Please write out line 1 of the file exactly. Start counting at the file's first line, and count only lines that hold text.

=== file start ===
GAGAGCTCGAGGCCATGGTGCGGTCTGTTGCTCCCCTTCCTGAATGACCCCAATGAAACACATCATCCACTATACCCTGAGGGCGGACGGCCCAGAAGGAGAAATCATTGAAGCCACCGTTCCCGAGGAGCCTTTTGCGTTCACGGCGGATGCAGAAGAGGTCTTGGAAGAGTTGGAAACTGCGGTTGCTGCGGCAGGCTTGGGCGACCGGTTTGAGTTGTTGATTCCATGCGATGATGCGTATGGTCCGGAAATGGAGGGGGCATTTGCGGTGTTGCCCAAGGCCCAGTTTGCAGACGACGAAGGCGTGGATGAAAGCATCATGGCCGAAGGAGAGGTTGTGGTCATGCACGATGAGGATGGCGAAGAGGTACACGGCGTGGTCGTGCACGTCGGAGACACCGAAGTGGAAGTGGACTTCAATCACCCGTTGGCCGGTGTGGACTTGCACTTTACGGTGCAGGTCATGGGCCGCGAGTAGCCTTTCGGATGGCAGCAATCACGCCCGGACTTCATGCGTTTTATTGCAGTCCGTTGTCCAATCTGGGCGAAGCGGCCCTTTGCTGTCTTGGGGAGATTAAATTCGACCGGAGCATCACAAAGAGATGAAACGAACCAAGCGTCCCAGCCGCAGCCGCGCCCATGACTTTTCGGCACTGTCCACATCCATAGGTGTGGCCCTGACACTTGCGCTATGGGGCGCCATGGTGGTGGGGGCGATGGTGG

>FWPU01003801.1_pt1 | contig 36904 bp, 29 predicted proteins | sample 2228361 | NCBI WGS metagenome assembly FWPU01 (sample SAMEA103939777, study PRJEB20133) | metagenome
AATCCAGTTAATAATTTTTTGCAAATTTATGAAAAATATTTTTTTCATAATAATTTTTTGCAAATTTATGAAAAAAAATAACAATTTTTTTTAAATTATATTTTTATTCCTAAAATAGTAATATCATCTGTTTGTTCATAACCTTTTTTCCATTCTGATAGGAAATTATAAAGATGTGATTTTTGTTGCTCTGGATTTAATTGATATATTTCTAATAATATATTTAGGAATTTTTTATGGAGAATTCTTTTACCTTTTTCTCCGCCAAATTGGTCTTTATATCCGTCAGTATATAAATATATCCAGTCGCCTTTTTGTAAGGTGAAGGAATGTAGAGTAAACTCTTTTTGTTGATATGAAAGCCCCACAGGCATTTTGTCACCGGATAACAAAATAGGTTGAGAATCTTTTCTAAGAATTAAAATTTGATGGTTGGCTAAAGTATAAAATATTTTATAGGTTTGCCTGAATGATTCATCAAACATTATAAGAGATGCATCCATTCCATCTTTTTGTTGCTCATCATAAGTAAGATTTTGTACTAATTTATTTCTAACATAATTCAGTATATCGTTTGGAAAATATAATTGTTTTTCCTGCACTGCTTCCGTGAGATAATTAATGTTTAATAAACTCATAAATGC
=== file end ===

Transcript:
GAGAGCTCGAGGCCATGGTGCGGTCTGTTGCTCCCCTTCCTGAATGACCCCAATGAAACACATCATCCACTATACCCTGAGGGCGGACGGCCCAGAAGGAGAAATCATTGAAGCCACCGTTCCCGAGGAGCCTTTTGCGTTCACGGCGGATGCAGAAGAGGTCTTGGAAGAGTTGGAAACTGCGGTTGCTGCGGCAGGCTTGGGCGACCGGTTTGAGTTGTTGATTCCATGCGATGATGCGTATGGTCCGGAAATGGAGGGGGCATTTGCGGTGTTGCCCAAGGCCCAGTTTGCAGACGACGAAGGCGTGGATGAAAGCATCATGGCCGAAGGAGAGGTTGTGGTCATGCACGATGAGGATGGCGAAGAGGTACACGGCGTGGTCGTGCACGTCGGAGACACCGAAGTGGAAGTGGACTTCAATCACCCGTTGGCCGGTGTGGACTTGCACTTTACGGTGCAGGTCATGGGCCGCGAGTAGCCTTTCGGATGGCAGCAATCACGCCCGGACTTCATGCGTTTTATTGCAGTCCGTTGTCCAATCTGGGCGAAGCGGCCCTTTGCTGTCTTGGGGAGATTAAATTCGACCGGAGCATCACAAAGAGATGAAACGAACCAAGCGTCCCAGCCGCAGCCGCGCCCATGACTTTTCGGCACTGTCCACATCCATAGGTGTGGCCCTGACACTTGCGCTATGGGGCGCCATGGTGGTGGGGGCGATGGTGG